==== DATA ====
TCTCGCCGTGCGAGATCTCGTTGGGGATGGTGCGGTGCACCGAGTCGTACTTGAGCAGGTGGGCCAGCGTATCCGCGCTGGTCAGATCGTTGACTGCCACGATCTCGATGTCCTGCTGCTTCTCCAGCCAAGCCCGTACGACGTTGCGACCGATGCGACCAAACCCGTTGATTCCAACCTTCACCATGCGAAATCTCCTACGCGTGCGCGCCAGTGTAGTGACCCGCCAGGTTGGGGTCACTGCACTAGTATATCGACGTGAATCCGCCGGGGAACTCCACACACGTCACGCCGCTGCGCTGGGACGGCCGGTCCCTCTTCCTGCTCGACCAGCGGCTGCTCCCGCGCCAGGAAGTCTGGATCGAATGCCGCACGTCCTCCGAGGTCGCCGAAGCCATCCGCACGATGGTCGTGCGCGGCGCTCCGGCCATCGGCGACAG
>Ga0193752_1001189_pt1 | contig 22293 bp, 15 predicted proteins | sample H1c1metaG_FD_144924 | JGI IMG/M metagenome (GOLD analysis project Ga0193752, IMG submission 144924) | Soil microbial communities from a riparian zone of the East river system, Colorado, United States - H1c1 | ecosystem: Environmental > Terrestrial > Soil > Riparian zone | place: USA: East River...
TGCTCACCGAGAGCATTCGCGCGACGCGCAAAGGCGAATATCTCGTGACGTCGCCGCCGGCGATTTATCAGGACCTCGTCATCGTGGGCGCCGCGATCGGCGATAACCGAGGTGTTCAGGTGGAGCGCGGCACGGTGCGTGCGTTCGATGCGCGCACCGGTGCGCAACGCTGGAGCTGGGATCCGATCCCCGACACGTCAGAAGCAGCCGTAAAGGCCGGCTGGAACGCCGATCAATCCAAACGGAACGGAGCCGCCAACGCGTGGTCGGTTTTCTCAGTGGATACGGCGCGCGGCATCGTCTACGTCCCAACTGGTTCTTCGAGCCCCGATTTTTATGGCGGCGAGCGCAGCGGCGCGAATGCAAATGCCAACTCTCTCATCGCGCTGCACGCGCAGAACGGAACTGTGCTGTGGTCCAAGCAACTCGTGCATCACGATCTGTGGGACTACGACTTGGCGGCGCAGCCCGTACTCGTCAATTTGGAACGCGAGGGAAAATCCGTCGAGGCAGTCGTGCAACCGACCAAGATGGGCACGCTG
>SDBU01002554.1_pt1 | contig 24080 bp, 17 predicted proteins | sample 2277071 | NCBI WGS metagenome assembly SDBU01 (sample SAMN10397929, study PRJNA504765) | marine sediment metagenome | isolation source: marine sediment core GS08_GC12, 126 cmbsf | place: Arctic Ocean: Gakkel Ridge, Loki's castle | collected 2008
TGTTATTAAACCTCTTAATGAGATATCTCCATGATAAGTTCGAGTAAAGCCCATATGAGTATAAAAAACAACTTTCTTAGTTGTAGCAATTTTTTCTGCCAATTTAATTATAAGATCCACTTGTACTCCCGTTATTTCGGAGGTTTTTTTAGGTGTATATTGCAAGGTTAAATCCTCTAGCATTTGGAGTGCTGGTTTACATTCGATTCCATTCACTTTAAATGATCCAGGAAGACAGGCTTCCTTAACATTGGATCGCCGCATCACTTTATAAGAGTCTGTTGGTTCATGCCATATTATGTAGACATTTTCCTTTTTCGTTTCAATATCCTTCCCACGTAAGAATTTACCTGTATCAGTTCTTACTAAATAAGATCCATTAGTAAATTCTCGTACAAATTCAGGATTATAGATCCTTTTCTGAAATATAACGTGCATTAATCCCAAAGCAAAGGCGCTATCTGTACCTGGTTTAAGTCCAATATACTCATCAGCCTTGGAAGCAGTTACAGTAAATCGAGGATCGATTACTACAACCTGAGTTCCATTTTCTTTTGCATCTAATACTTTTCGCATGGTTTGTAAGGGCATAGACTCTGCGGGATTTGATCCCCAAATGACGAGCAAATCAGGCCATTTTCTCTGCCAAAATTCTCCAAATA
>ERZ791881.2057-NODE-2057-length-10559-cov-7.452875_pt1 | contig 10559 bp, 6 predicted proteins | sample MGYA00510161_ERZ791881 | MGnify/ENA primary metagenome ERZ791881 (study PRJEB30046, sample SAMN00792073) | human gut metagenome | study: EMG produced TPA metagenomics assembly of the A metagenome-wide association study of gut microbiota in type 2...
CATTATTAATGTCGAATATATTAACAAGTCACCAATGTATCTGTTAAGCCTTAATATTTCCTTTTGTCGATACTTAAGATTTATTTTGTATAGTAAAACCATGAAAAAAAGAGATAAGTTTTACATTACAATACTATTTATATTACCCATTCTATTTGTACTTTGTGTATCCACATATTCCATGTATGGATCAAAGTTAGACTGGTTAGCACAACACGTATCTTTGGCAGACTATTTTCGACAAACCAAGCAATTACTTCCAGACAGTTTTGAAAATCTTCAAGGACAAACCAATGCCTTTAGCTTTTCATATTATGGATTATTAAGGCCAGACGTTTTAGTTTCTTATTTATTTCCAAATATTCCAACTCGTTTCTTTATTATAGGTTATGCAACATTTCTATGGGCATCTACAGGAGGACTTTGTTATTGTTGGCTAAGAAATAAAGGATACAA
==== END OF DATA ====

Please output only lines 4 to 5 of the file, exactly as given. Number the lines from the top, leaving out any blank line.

>SDBU01002554.1_pt1 | contig 24080 bp, 17 predicted proteins | sample 2277071 | NCBI WGS metagenome assembly SDBU01 (sample SAMN10397929, study PRJNA504765) | marine sediment metagenome | isolation source: marine sediment core GS08_GC12, 126 cmbsf | place: Arctic Ocean: Gakkel Ridge, Loki's castle | collected 2008
TGTTATTAAACCTCTTAATGAGATATCTCCATGATAAGTTCGAGTAAAGCCCATATGAGTATAAAAAACAACTTTCTTAGTTGTAGCAATTTTTTCTGCCAATTTAATTATAAGATCCACTTGTACTCCCGTTATTTCGGAGGTTTTTTTAGGTGTATATTGCAAGGTTAAATCCTCTAGCATTTGGAGTGCTGGTTTACATTCGATTCCATTCACTTTAAATGATCCAGGAAGACAGGCTTCCTTAACATTGGATCGCCGCATCACTTTATAAGAGTCTGTTGGTTCATGCCATATTATGTAGACATTTTCCTTTTTCGTTTCAATATCCTTCCCACGTAAGAATTTACCTGTATCAGTTCTTACTAAATAAGATCCATTAGTAAATTCTCGTACAAATTCAGGATTATAGATCCTTTTCTGAAATATAACGTGCATTAATCCCAAAGCAAAGGCGCTATCTGTACCTGGTTTAAGTCCAATATACTCATCAGCCTTGGAAGCAGTTACAGTAAATCGAGGATCGATTACTACAACCTGAGTTCCATTTTCTTTTGCATCTAATACTTTTCGCATGGTTTGTAAGGGCATAGACTCTGCGGGATTTGATCCCCAAATGACGAGCAAATCAGGCCATTTTCTCTGCCAAAATTCTCCAAATA